Do Boys Start Talking Later than Girls?
You may have heard that boys start talking later than girls do. Is this true? And if it is, does that mean parents shouldn’t be concerned if their toddler is a “late talker” and doesn’t meet developmental milestones? Let’s explore the science behind this statement and what to look for in your child’s language development.
Myth or fact: Boys talk later than girls
Research has shown that girls say their first words and first sentences at a younger age than boys. They also have larger vocabularies in their early communications than boys do. So it is true that boys tend to start talking later than girls.
Studies have also shown that boys tend to use gestures to communicate (such as pointing) later than girls do.
The key here is that the time between when boys and girls do these things is typically a matter of a few months. That time difference is part of the normal range in which children hit certain language milestones. So, for example, the typical age at which children begin talking is 12 months, but you may hear their first words a bit before that, or a bit after. Boys simply tend to start talking later within that range than girls do.
Why do girls start talking earlier?
There are several reasons girls may hit their language milestones on the earlier side.
Biological factors: The gene FOXP2 is important for speech and language development. Research has called it the "language gene." Females have higher levels of FOXP2. More studies are needed, but researchers agree that this gene has an impact on speech and language development.
Hormones: Male and female sex hormones have been researched to understand their role in the development of speech and language. Estrogen, the female hormone, can enhance social and verbal skills and is connected to certain aspects of the brain that are part of language development. Studies have shown that testosterone has the opposite impact, and it affects the same part of the brain for language development.
Nature versus nurture: There is a biological difference between males and females. But we should also consider the influence of “nurture”–how girls and boys may be raised and treated differently.
We should also consider how girls and boys may be treated differently.
Many people change their behavior and communication style depending on whether they’re speaking with a boy or a girl. Also, for decades boys were encouraged to do more physical activities like sports and playing outside. Girls were encouraged to do more social and “domestic” activities, such as having tea parties or playing with dolls. These activities can affect speech and language development.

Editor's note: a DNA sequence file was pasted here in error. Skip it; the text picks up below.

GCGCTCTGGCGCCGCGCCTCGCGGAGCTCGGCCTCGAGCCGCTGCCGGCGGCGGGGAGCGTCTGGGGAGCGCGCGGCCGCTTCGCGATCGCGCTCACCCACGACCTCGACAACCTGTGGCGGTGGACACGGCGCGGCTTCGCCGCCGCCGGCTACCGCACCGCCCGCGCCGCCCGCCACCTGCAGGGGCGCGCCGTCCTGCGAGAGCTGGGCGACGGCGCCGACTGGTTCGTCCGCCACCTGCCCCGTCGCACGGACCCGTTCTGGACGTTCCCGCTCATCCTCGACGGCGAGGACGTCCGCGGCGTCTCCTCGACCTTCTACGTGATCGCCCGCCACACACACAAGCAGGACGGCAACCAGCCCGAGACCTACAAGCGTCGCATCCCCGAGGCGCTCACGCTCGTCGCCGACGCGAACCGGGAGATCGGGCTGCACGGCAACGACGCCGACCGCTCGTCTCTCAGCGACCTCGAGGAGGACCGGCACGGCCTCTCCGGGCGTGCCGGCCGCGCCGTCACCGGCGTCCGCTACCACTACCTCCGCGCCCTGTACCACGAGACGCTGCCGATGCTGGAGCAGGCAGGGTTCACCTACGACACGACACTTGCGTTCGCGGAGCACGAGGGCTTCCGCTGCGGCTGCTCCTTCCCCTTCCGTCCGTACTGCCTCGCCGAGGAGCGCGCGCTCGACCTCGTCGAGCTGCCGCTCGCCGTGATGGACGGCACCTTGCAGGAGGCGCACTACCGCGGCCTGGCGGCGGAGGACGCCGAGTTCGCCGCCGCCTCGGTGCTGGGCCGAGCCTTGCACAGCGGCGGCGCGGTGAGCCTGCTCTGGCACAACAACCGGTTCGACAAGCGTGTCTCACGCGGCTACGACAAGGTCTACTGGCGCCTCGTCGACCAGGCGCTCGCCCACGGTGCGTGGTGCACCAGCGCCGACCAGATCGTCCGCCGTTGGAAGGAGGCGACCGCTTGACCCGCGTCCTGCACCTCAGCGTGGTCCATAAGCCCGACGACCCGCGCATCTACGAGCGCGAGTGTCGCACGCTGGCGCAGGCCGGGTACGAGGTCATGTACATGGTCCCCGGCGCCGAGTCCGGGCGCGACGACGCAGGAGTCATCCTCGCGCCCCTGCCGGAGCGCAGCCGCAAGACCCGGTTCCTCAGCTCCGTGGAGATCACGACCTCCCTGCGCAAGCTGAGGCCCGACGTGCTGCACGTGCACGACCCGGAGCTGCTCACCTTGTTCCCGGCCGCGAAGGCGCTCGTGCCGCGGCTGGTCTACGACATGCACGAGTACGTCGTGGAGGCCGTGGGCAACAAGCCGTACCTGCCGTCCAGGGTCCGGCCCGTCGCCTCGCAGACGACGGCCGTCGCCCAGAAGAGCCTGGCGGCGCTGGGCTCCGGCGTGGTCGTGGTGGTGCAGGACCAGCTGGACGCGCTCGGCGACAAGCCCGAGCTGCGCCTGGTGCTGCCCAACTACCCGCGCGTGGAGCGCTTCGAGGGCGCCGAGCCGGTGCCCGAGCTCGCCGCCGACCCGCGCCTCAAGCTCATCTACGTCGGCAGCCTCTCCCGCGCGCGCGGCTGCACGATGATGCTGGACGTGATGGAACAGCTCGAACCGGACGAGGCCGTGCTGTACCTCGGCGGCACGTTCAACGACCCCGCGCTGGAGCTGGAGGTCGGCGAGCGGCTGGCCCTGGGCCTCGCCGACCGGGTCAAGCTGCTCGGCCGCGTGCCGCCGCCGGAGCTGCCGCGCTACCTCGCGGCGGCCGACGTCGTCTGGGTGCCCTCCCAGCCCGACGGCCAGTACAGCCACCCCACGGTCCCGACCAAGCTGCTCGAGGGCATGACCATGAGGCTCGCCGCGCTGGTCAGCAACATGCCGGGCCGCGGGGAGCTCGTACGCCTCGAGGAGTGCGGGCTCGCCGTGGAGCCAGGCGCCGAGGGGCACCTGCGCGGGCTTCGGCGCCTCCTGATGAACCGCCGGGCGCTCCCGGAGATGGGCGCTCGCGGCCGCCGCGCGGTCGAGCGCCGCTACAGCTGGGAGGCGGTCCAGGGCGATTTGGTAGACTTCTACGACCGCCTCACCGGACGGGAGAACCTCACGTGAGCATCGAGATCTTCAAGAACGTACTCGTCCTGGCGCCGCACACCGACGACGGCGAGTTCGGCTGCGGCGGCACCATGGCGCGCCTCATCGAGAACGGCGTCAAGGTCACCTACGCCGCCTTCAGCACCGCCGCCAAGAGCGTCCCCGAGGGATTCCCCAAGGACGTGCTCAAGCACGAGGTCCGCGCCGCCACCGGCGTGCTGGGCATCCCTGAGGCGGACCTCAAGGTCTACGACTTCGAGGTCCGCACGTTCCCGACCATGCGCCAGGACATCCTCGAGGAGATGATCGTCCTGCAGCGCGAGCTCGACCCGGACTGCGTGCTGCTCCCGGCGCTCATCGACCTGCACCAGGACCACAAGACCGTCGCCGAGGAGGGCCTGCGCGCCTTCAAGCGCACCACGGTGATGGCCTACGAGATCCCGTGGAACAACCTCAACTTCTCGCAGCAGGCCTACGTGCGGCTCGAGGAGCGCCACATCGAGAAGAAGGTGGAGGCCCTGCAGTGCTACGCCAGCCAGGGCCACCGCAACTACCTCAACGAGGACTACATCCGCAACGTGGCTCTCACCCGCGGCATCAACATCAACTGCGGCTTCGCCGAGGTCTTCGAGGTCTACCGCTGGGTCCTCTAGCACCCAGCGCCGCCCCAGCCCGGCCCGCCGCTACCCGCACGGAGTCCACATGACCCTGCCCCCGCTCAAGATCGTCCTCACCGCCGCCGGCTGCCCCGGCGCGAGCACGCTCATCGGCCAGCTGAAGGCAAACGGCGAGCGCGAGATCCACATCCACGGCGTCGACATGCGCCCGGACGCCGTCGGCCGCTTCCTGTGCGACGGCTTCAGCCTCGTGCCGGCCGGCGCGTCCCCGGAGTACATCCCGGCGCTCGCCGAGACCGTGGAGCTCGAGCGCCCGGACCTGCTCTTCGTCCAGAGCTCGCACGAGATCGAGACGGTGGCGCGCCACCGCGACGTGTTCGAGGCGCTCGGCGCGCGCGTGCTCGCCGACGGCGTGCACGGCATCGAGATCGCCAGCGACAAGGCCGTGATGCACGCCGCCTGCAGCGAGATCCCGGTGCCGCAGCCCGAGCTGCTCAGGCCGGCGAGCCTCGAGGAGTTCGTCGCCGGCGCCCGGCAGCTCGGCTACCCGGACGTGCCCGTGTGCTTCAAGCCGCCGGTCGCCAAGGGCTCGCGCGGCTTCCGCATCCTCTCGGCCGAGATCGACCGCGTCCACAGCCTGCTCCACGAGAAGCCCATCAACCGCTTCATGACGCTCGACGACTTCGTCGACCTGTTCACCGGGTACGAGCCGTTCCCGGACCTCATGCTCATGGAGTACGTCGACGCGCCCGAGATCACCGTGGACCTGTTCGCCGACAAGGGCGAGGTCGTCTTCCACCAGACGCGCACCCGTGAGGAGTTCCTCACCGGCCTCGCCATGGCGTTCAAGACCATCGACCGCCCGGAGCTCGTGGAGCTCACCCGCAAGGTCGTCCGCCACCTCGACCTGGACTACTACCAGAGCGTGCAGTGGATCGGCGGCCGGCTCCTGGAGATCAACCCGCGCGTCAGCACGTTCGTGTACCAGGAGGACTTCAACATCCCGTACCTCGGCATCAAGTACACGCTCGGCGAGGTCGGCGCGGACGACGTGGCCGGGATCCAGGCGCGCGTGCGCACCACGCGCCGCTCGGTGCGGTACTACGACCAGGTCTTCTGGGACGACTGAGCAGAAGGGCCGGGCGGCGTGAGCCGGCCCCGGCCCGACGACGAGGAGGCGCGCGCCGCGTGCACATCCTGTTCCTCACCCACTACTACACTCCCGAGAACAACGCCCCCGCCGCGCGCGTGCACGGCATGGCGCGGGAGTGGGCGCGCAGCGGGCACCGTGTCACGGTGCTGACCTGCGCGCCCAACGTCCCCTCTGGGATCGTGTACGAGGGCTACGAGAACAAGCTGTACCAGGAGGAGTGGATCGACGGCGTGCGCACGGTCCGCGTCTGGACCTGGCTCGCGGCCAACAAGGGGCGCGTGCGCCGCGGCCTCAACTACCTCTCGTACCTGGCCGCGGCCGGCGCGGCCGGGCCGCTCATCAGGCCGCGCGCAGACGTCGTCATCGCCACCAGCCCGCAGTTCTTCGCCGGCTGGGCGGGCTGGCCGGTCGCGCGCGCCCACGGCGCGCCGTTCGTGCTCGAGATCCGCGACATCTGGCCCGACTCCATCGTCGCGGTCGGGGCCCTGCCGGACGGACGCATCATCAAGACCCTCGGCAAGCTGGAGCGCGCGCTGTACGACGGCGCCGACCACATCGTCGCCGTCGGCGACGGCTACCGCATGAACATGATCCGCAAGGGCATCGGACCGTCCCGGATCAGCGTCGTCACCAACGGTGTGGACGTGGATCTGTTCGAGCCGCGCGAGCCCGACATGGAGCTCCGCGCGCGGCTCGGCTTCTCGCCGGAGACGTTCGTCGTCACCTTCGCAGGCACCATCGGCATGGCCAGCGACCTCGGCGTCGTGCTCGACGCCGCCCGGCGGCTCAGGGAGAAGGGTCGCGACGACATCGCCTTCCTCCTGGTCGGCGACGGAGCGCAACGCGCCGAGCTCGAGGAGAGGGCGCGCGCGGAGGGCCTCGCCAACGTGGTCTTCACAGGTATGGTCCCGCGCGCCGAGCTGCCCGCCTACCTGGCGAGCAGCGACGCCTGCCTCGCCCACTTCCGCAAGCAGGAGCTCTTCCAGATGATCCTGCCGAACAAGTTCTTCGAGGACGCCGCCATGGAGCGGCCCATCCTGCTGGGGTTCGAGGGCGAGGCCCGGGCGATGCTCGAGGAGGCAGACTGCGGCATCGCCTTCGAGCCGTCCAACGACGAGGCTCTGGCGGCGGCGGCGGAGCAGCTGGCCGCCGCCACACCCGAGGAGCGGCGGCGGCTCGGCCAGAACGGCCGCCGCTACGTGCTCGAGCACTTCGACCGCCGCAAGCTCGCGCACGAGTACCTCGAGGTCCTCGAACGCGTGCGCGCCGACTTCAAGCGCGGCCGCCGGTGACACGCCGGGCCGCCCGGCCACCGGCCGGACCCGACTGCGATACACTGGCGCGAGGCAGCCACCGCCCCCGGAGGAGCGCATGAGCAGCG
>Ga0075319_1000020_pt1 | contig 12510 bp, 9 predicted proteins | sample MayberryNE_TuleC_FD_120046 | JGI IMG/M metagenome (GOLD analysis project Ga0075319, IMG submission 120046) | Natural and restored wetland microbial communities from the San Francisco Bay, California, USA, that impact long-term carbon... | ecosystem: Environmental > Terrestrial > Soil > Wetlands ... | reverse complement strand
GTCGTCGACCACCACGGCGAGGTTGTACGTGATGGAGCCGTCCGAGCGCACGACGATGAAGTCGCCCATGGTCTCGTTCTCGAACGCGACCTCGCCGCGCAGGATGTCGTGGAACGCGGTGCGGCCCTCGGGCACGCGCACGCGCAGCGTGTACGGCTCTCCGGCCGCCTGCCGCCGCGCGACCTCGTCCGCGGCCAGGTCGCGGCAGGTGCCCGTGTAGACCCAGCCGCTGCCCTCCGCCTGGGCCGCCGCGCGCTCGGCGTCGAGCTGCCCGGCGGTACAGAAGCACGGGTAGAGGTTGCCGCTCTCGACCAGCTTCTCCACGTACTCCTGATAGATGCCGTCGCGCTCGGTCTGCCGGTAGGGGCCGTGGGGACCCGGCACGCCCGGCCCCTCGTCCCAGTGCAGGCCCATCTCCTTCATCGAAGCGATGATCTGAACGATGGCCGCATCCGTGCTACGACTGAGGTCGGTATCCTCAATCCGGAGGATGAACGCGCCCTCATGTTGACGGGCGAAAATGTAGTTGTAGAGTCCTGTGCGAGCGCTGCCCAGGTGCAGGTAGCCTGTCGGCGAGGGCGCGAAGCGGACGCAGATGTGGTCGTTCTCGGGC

Boys are more likely to have language delays than girls
Language development refers to two things: (1) a child’s ability to learn and understand what’s said to them, called receptive language, and (2) a child’s ability to communicate verbally or nonverbally, called expressive language.
When children don’t develop language at the expected rate, and don’t meet the milestones for their age, this is called a language delay. Males have been shown to be three times more likely to have late language emergence than females. This is a language delay with no other diagnosed disabilities or developmental delays. Toddlers with this type of language delay may also be referred to as “late talkers” or “late language learners.”
In addition, autism, which tends to affect a person’s language abilities, is more prevalent in males. Autism is four times more common in boys than in girls. It should be noted, however, that females are often underdiagnosed or diagnosed later in life because of differences in how autism characteristics present.
How do you know if your child needs speech therapy?
If your child hasn’t hit his language milestones for his age, don’t assume it’s because he’s a boy and take a “wait and see” approach.
Whether they’re male or female, by age 18 to 24 months, your child should have at least 5 to 10 words that they use regularly and spontaneously.
If your child is 15 months or older and hasn’t yet said their first word, this could be a sign of a speech or language delay.
If your child is age 15 months or older and hasn’t yet said their first word, or seems to be struggling to communicate, this could be a sign of a speech or language delay. It’s a good idea to talk with your child’s doctor and schedule an evaluation with a speech-language pathologist, also known as a speech therapist.
Consider taking our simple online screener to find out if your child would benefit from an evaluation. You can discuss your results with a licensed speech therapist for free.
Research has shown that the earlier speech therapy begins, the better the outcomes. A speech therapist is best equipped to evaluate your child, discuss any questions or concerns you have, and provide professional guidance on whether or not your child should receive speech therapy. Helping your child learn to communicate clearly and confidently is important for their social, academic, and emotional development. So if you have concerns, trust your gut. Contact a speech therapist for an evaluation.